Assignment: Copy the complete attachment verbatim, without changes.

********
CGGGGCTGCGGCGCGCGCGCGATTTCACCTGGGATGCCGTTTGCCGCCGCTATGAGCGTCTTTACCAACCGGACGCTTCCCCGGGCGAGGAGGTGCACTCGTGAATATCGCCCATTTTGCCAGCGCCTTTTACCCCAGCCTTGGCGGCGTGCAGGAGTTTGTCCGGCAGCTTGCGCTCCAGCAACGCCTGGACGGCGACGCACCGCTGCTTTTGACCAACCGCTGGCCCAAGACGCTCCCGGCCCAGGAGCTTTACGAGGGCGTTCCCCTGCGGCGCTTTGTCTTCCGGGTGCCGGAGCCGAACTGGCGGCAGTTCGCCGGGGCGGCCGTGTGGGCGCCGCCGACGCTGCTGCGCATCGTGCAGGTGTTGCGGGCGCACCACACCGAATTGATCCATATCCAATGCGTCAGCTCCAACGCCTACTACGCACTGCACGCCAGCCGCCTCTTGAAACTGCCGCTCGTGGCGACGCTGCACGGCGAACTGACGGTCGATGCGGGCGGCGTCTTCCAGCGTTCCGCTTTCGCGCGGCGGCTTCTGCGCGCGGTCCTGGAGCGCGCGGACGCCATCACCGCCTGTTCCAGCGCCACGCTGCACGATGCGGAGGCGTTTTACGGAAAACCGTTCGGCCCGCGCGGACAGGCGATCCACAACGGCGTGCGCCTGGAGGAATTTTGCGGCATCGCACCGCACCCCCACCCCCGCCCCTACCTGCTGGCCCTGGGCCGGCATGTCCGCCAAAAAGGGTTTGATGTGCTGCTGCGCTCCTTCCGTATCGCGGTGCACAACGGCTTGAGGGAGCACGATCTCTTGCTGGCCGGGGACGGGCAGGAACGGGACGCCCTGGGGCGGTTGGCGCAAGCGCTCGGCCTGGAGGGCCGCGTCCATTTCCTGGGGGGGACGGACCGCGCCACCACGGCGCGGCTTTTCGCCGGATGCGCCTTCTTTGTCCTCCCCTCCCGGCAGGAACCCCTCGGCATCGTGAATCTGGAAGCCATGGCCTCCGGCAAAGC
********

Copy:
CGGGGCTGCGGCGCGCGCGCGATTTCACCTGGGATGCCGTTTGCCGCCGCTATGAGCGTCTTTACCAACCGGACGCTTCCCCGGGCGAGGAGGTGCACTCGTGAATATCGCCCATTTTGCCAGCGCCTTTTACCCCAGCCTTGGCGGCGTGCAGGAGTTTGTCCGGCAGCTTGCGCTCCAGCAACGCCTGGACGGCGACGCACCGCTGCTTTTGACCAACCGCTGGCCCAAGACGCTCCCGGCCCAGGAGCTTTACGAGGGCGTTCCCCTGCGGCGCTTTGTCTTCCGGGTGCCGGAGCCGAACTGGCGGCAGTTCGCCGGGGCGGCCGTGTGGGCGCCGCCGACGCTGCTGCGCATCGTGCAGGTGTTGCGGGCGCACCACACCGAATTGATCCATATCCAATGCGTCAGCTCCAACGCCTACTACGCACTGCACGCCAGCCGCCTCTTGAAACTGCCGCTCGTGGCGACGCTGCACGGCGAACTGACGGTCGATGCGGGCGGCGTCTTCCAGCGTTCCGCTTTCGCGCGGCGGCTTCTGCGCGCGGTCCTGGAGCGCGCGGACGCCATCACCGCCTGTTCCAGCGCCACGCTGCACGATGCGGAGGCGTTTTACGGAAAACCGTTCGGCCCGCGCGGACAGGCGATCCACAACGGCGTGCGCCTGGAGGAATTTTGCGGCATCGCACCGCACCCCCACCCCCGCCCCTACCTGCTGGCCCTGGGCCGGCATGTCCGCCAAAAAGGGTTTGATGTGCTGCTGCGCTCCTTCCGTATCGCGGTGCACAACGGCTTGAGGGAGCACGATCTCTTGCTGGCCGGGGACGGGCAGGAACGGGACGCCCTGGGGCGGTTGGCGCAAGCGCTCGGCCTGGAGGGCCGCGTCCATTTCCTGGGGGGGACGGACCGCGCCACCACGGCGCGGCTTTTCGCCGGATGCGCCTTCTTTGTCCTCCCCTCCCGGCAGGAACCCCTCGGCATCGTGAATCTGGAAGCCATGGCCTCCGGCAAAGC